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Mining operations at the Suncor Energy oil sands project near Fort McMurray, Alberta. Mining operations at the Suncor Energy oil sands project near Fort McMurray, Alberta, June 13, 2017 (AP photo by Larry MacDougal).

How Climate Change Could Tear Canada Apart

Thursday, Feb. 13, 2020

In consecutive victories for the country’s oil-producing provinces, Canadian courts recently turned down challenges to a contentious plan to expand a major oil pipeline. Last month, the Supreme Court rejected a bid by British Columbia to block the expansion of the Trans Mountain Pipeline, which would triple the flow of oil from the tar sands of Alberta to Canada’s Pacific Coast, allowing more oil to be shipped to growing export markets in Asia. A similar legal challenge from indigenous groups, largely based on environmental concerns, was dismissed by a federal appeals court last week.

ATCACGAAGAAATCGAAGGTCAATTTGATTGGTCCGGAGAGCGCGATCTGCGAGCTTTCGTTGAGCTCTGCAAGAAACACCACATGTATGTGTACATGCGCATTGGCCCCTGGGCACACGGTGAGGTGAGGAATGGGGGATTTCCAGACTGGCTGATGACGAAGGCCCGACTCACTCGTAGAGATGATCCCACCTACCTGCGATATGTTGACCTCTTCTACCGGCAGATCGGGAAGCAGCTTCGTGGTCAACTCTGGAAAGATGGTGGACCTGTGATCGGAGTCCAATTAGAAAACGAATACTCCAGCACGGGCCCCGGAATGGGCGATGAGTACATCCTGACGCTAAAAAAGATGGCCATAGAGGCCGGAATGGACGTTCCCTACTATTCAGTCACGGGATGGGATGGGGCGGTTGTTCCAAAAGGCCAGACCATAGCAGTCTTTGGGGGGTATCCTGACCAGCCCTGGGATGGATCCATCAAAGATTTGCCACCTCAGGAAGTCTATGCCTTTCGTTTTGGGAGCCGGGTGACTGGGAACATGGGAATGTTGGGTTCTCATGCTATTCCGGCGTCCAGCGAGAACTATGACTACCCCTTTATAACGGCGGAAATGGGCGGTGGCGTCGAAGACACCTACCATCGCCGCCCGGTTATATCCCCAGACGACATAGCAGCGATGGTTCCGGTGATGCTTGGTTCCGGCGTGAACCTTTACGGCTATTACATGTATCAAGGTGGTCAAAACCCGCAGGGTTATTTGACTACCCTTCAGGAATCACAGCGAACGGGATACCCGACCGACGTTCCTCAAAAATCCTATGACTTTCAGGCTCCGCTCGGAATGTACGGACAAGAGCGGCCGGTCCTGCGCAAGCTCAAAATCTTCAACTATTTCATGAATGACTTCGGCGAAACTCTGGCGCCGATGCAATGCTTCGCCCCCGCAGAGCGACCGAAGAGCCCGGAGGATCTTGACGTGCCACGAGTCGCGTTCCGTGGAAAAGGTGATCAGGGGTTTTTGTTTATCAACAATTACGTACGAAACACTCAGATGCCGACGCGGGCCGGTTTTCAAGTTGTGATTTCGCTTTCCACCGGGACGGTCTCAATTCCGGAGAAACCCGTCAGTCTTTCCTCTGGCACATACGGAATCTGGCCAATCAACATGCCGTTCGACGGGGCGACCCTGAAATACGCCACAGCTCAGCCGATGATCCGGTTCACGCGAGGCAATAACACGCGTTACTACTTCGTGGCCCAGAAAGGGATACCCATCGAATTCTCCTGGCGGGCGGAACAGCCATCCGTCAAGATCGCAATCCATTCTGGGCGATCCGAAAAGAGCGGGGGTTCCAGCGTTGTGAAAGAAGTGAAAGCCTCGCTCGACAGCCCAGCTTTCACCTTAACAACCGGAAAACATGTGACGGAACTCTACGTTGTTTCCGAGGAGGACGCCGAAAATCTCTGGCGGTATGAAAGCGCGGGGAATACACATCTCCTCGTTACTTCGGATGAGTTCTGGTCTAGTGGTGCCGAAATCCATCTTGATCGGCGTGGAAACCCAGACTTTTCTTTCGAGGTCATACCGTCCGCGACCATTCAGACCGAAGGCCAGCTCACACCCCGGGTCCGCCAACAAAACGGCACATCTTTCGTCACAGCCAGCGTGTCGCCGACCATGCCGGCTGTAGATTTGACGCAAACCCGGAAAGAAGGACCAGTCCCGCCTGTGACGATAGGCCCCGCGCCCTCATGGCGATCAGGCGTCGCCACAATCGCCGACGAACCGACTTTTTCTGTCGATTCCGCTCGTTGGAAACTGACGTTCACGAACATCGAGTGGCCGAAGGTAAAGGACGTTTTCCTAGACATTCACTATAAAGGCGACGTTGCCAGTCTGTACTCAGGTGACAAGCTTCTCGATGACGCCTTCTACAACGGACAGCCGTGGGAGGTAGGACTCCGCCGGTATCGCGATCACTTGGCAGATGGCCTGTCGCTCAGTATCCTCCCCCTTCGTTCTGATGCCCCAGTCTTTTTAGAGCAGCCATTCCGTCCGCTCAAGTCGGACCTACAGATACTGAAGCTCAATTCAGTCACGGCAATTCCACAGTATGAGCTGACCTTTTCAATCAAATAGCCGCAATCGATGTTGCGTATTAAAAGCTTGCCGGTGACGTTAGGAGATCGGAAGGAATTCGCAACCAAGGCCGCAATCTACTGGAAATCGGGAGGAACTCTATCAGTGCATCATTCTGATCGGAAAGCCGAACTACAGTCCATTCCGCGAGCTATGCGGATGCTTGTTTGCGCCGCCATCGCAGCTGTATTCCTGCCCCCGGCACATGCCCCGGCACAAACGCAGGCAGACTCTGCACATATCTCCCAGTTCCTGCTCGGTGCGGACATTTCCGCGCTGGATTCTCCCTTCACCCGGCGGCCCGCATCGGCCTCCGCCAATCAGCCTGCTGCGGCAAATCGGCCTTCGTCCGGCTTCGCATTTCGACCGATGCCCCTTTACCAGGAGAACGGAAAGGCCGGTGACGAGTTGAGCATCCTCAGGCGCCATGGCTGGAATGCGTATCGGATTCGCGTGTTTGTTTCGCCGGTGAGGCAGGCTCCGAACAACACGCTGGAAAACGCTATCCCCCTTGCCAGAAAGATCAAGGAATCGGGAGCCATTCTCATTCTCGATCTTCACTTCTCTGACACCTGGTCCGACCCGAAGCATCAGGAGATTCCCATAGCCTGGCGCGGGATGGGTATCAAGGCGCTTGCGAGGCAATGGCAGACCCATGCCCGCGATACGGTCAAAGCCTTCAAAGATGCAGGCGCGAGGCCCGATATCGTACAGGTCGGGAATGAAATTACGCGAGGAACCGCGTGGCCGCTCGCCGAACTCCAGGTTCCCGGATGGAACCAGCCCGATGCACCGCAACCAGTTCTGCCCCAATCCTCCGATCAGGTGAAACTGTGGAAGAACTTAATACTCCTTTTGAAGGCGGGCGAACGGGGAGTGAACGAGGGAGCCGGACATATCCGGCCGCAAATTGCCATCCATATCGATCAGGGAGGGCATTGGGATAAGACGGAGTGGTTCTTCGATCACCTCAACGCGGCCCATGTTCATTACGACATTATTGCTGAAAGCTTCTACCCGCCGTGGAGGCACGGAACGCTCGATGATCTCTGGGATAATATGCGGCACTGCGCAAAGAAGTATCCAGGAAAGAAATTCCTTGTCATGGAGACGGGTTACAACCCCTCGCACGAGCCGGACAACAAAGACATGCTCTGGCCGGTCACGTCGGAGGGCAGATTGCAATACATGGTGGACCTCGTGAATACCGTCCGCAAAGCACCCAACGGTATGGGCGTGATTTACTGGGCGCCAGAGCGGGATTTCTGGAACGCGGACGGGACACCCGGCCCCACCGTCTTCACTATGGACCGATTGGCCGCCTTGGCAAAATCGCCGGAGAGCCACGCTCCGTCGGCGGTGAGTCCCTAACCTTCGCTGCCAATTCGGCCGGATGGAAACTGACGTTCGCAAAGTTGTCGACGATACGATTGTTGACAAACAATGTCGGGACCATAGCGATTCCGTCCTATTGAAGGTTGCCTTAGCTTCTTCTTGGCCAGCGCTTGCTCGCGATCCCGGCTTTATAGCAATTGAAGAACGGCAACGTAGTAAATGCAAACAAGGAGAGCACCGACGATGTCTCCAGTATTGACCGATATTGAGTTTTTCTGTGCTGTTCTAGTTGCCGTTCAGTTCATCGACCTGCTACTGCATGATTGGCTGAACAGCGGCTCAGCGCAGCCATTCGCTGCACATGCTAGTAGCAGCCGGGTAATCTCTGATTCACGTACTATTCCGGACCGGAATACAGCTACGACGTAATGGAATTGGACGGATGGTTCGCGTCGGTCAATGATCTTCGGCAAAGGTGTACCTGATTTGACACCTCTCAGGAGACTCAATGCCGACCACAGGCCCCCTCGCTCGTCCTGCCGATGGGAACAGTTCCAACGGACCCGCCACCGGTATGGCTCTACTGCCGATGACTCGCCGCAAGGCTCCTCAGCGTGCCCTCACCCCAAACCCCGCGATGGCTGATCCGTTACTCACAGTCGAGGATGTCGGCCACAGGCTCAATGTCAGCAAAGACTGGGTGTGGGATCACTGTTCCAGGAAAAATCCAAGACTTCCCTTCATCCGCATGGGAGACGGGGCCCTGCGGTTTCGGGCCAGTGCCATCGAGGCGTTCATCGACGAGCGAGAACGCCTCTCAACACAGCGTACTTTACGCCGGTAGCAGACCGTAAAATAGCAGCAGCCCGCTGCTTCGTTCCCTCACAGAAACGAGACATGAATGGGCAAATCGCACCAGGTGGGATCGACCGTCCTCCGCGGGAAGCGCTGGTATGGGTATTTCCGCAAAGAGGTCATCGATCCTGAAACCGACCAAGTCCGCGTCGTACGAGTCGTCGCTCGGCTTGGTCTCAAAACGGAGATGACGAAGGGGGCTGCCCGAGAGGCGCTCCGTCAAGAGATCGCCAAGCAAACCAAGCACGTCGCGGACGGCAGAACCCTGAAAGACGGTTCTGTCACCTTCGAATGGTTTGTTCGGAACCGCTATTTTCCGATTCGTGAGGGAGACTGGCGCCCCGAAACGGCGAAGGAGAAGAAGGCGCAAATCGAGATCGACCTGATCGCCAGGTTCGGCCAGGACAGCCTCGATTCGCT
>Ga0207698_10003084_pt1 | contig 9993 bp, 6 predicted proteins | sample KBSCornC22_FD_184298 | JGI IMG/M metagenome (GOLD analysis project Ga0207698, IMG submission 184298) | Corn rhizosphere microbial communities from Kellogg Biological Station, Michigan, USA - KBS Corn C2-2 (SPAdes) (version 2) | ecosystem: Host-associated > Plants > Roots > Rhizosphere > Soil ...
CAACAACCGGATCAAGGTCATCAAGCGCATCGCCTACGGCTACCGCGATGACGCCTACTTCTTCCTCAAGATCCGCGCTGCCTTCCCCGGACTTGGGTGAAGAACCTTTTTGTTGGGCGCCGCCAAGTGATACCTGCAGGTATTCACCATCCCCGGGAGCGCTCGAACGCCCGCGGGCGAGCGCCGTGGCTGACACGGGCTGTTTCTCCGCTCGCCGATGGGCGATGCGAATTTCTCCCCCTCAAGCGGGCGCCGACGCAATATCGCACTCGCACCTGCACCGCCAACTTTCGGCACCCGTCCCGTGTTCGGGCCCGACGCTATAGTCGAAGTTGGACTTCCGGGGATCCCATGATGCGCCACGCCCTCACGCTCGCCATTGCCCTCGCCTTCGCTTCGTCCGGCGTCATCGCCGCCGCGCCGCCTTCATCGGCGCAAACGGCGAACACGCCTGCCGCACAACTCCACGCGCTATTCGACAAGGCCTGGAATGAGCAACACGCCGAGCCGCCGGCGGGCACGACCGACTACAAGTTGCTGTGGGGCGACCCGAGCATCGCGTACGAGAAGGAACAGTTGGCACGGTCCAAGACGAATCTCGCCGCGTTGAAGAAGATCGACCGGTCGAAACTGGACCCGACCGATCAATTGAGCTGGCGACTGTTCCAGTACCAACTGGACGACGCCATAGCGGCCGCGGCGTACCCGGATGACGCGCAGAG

The court decisions are likely to relieve some economic frustrations in the oil-rich western provinces of Alberta and Saskatchewan over Canada’s efforts to reduce its carbon emissions in the face of climate change. But any reprieve will only be temporary. Canada has the world’s third-largest proven oil reserves, primarily located in the oil sands of Alberta and Saskatchewan. The realities of climate change have put Canada’s federal government on a collision course with those regions, which want to guard economic interests that are tied to fossil fuels. With an emergent “Wexit” movement in both provinces even advocating for them to secede over these economic and energy concerns, and Alberta’s premier threatening to put a “firewall” between his province and the rest of the country, Canada could be headed toward a crisis of national unity. ...

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